Jesus Land: A Memoir
Sinners go to: HELL. Rightchuss go to: HEAVEN. The end is neer: REPENT. This here is: JESUS LAND. As a teenager, Julia Scheeres resided in a region of stark polarities. With her adopted black brothers, David and Jerome, she tried to survive in a rural Indiana community where messages of salvation... show more
Sinners go to: HELL. Rightchuss go to: HEAVEN. The end is neer: REPENT. This here is: JESUS LAND. As a teenager, Julia Scheeres resided in a region of stark polarities. With her adopted black brothers, David and Jerome, she tried to survive in a rural Indiana community where messages of salvation and racism seemed to carry equal weight. When the misfit children seem to have lost the beat of heaven's drum, two of them were dispatched to Escuela Caribe, an unforgiving Christian reform school in the Dominican Republic. Julia Scheeres' memoir of her childhood belongs on your shelves with the works of Mary Karr, Augusten Burroughs, and Dave Eggers.
Publish date: September 6th 2005
Pages no: 368
Edition language: English
Jesus Land is one of those books where I think the situations portrayed within the book need to be brought to light and known, but I don't find the book itself well-written. Meandering and confusing at times.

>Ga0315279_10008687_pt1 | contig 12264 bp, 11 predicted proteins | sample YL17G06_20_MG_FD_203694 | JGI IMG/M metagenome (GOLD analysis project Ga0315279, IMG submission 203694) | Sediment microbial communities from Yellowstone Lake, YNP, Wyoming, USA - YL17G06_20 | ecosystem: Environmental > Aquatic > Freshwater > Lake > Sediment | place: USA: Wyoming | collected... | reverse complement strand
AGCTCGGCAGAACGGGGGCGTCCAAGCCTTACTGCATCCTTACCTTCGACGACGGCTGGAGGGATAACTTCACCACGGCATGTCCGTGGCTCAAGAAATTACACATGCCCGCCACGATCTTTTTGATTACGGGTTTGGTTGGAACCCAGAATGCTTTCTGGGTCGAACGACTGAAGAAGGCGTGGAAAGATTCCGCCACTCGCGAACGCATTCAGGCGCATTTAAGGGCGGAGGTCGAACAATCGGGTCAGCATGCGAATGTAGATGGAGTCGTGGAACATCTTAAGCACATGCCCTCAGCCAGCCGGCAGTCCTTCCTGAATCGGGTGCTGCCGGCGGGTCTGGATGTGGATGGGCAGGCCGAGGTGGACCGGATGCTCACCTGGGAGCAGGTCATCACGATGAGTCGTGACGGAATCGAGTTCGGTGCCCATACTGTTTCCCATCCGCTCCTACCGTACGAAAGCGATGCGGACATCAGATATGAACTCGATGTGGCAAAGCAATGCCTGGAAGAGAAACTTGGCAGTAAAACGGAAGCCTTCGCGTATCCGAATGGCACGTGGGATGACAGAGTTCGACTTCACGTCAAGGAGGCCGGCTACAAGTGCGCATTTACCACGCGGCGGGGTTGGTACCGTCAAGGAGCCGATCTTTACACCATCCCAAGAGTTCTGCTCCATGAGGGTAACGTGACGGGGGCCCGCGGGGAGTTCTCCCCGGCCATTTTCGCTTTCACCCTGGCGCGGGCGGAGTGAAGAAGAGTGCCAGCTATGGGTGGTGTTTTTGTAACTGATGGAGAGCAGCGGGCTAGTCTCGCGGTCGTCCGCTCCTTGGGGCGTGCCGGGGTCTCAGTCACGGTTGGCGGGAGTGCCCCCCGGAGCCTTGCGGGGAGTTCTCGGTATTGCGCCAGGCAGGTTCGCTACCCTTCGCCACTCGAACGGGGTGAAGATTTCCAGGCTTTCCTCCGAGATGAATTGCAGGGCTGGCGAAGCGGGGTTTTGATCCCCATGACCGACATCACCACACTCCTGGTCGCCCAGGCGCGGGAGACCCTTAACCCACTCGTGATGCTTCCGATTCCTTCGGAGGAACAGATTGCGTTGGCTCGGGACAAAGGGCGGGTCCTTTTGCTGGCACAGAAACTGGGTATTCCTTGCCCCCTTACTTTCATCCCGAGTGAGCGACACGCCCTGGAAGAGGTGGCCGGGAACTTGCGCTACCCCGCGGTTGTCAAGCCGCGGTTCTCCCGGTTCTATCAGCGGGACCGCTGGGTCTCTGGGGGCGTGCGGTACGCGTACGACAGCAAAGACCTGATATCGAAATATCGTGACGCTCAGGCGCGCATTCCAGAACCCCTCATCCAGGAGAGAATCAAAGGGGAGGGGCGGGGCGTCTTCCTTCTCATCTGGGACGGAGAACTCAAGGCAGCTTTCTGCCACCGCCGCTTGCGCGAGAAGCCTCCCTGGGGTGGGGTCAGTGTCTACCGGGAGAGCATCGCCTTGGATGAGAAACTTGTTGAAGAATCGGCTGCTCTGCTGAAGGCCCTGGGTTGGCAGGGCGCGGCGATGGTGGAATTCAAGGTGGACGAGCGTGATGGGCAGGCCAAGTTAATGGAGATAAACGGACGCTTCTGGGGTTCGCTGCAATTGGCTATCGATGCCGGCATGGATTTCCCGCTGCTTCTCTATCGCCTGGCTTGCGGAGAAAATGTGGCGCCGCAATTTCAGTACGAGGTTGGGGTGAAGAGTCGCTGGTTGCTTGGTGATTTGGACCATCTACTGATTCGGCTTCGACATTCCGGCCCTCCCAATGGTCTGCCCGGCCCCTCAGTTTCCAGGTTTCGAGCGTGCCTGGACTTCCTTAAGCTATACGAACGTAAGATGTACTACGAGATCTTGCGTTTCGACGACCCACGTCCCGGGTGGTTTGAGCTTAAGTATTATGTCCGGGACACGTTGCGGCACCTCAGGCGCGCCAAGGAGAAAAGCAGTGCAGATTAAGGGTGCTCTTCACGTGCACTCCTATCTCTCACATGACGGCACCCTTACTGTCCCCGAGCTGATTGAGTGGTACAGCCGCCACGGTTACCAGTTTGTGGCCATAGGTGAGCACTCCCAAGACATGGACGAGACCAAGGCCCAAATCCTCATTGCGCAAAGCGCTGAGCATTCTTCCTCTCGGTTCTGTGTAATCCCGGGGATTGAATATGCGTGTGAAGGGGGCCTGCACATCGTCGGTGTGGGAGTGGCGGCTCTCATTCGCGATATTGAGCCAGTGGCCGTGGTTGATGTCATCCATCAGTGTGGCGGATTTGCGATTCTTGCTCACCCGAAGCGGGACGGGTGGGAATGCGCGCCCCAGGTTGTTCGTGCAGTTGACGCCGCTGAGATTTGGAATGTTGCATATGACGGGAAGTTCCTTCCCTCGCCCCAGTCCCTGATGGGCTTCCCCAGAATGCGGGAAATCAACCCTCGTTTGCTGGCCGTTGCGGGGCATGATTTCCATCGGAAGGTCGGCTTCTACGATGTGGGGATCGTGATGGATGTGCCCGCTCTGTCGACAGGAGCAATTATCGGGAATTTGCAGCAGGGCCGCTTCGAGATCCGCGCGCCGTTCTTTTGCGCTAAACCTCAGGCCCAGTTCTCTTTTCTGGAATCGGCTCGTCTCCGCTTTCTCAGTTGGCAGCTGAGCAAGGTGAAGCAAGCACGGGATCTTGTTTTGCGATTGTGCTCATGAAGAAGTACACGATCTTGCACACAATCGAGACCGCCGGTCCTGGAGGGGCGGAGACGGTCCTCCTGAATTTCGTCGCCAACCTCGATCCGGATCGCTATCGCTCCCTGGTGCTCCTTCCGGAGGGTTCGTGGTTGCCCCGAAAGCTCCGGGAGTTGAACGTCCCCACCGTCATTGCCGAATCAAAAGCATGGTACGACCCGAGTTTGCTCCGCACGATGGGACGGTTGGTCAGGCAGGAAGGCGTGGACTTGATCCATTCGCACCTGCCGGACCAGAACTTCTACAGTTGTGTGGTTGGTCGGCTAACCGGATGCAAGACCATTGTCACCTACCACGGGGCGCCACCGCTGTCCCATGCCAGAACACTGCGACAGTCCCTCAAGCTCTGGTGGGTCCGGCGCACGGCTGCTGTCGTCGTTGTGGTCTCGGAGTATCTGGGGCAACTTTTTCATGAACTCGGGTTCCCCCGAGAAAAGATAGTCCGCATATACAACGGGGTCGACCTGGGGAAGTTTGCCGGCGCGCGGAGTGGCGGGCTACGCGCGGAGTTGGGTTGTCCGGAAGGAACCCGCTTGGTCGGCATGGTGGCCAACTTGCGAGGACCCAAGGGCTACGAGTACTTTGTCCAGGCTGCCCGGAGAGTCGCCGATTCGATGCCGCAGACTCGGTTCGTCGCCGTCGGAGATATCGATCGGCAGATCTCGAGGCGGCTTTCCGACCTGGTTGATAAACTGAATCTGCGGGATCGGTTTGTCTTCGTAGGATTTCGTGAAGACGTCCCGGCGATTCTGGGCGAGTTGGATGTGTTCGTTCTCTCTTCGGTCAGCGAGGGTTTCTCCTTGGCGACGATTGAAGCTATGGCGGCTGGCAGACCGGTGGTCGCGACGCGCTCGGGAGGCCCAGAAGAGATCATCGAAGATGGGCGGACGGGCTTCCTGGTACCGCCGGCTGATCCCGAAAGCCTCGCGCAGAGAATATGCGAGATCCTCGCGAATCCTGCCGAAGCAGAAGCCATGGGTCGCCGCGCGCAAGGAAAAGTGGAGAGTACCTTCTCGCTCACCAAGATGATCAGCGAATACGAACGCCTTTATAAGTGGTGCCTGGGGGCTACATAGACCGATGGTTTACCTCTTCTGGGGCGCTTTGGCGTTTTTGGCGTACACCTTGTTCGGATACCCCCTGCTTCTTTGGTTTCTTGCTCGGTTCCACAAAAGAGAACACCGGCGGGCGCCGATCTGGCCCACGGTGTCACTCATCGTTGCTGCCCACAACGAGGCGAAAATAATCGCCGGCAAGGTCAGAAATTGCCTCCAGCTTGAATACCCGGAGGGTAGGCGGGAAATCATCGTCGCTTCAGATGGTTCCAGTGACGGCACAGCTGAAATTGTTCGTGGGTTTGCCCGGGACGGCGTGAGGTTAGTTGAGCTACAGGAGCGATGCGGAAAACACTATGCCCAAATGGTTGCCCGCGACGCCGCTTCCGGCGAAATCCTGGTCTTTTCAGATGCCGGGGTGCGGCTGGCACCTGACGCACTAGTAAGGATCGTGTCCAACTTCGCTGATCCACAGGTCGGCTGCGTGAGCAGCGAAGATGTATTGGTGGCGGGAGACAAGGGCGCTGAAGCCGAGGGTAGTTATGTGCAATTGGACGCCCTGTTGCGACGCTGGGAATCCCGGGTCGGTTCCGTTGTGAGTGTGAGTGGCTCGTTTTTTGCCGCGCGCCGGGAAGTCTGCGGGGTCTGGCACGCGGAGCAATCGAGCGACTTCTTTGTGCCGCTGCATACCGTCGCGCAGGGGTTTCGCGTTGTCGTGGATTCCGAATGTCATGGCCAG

This is the most amazing autobiography I have ever read. Every time I put it down I was thinking about reading it, and by the time I was finished I was stunned. It's such a powerful story, I would recommend it to any biography fan!
Usually I don't like memoirs. This was on my list because the idea of being sent to a Christian reform school sounded interesting. The fact that it wasn't in the US made the book more interesting also.
she stole from her corroborates her memories with her brother's journal to write her memoir, which explains what a keen memory she seems to have.I am perhaps oversensitive on the issue of author's use of other people's unpublished writing, and the issue of white people telling the stories of people ...
The richly remembered childhood of another kid ruined by toxic Christianity. The scary thing is that the school described herein is still operating today, still hurting kids in the name of Jesus. This book is riveting, like a 60 car pile-up on the freeway. Well-written, and too painfully honest to d...